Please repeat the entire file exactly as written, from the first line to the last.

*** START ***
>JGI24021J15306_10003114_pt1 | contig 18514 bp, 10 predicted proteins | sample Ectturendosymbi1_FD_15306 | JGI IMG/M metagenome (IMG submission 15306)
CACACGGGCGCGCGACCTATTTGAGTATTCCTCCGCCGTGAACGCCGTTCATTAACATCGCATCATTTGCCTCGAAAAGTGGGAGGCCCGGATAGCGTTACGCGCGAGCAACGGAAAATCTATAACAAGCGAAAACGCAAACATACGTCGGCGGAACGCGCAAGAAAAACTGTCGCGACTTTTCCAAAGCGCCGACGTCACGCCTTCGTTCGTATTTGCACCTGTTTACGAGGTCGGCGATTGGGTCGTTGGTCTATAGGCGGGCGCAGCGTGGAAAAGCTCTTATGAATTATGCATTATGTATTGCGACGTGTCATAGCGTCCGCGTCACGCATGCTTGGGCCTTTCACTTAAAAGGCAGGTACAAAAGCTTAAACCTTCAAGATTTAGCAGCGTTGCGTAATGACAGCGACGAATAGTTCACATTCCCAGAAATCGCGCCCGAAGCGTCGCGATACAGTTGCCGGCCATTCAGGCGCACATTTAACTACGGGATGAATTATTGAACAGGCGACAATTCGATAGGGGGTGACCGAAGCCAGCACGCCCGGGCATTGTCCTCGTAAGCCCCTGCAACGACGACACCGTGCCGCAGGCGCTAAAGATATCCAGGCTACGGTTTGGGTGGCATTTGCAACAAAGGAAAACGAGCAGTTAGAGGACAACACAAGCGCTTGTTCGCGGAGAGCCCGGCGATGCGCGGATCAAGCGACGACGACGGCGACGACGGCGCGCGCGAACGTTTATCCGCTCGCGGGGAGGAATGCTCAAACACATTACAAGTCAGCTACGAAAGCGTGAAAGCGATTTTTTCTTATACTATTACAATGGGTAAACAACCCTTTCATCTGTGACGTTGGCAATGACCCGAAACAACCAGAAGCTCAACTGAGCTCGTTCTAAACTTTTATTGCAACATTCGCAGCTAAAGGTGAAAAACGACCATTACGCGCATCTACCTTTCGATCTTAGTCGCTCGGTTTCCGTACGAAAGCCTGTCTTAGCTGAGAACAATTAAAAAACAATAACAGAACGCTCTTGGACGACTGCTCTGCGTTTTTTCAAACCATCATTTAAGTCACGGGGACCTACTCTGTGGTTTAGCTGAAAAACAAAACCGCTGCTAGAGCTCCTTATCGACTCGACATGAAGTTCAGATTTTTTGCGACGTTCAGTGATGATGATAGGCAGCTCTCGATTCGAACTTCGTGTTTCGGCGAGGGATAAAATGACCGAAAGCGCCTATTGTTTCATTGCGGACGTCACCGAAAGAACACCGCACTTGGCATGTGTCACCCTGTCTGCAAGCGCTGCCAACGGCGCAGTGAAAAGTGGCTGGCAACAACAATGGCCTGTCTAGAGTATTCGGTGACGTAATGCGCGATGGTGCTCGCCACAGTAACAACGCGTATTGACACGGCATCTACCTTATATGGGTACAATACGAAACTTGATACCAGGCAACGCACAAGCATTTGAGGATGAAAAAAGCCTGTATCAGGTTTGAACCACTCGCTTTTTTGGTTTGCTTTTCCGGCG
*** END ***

>JGI24021J15306_10003114_pt1 | contig 18514 bp, 10 predicted proteins | sample Ectturendosymbi1_FD_15306 | JGI IMG/M metagenome (IMG submission 15306)
CACACGGGCGCGCGACCTATTTGAGTATTCCTCCGCCGTGAACGCCGTTCATTAACATCGCATCATTTGCCTCGAAAAGTGGGAGGCCCGGATAGCGTTACGCGCGAGCAACGGAAAATCTATAACAAGCGAAAACGCAAACATACGTCGGCGGAACGCGCAAGAAAAACTGTCGCGACTTTTCCAAAGCGCCGACGTCACGCCTTCGTTCGTATTTGCACCTGTTTACGAGGTCGGCGATTGGGTCGTTGGTCTATAGGCGGGCGCAGCGTGGAAAAGCTCTTATGAATTATGCATTATGTATTGCGACGTGTCATAGCGTCCGCGTCACGCATGCTTGGGCCTTTCACTTAAAAGGCAGGTACAAAAGCTTAAACCTTCAAGATTTAGCAGCGTTGCGTAATGACAGCGACGAATAGTTCACATTCCCAGAAATCGCGCCCGAAGCGTCGCGATACAGTTGCCGGCCATTCAGGCGCACATTTAACTACGGGATGAATTATTGAACAGGCGACAATTCGATAGGGGGTGACCGAAGCCAGCACGCCCGGGCATTGTCCTCGTAAGCCCCTGCAACGACGACACCGTGCCGCAGGCGCTAAAGATATCCAGGCTACGGTTTGGGTGGCATTTGCAACAAAGGAAAACGAGCAGTTAGAGGACAACACAAGCGCTTGTTCGCGGAGAGCCCGGCGATGCGCGGATCAAGCGACGACGACGGCGACGACGGCGCGCGCGAACGTTTATCCGCTCGCGGGGAGGAATGCTCAAACACATTACAAGTCAGCTACGAAAGCGTGAAAGCGATTTTTTCTTATACTATTACAATGGGTAAACAACCCTTTCATCTGTGACGTTGGCAATGACCCGAAACAACCAGAAGCTCAACTGAGCTCGTTCTAAACTTTTATTGCAACATTCGCAGCTAAAGGTGAAAAACGACCATTACGCGCATCTACCTTTCGATCTTAGTCGCTCGGTTTCCGTACGAAAGCCTGTCTTAGCTGAGAACAATTAAAAAACAATAACAGAACGCTCTTGGACGACTGCTCTGCGTTTTTTCAAACCATCATTTAAGTCACGGGGACCTACTCTGTGGTTTAGCTGAAAAACAAAACCGCTGCTAGAGCTCCTTATCGACTCGACATGAAGTTCAGATTTTTTGCGACGTTCAGTGATGATGATAGGCAGCTCTCGATTCGAACTTCGTGTTTCGGCGAGGGATAAAATGACCGAAAGCGCCTATTGTTTCATTGCGGACGTCACCGAAAGAACACCGCACTTGGCATGTGTCACCCTGTCTGCAAGCGCTGCCAACGGCGCAGTGAAAAGTGGCTGGCAACAACAATGGCCTGTCTAGAGTATTCGGTGACGTAATGCGCGATGGTGCTCGCCACAGTAACAACGCGTATTGACACGGCATCTACCTTATATGGGTACAATACGAAACTTGATACCAGGCAACGCACAAGCATTTGAGGATGAAAAAAGCCTGTATCAGGTTTGAACCACTCGCTTTTTTGGTTTGCTTTTCCGGCG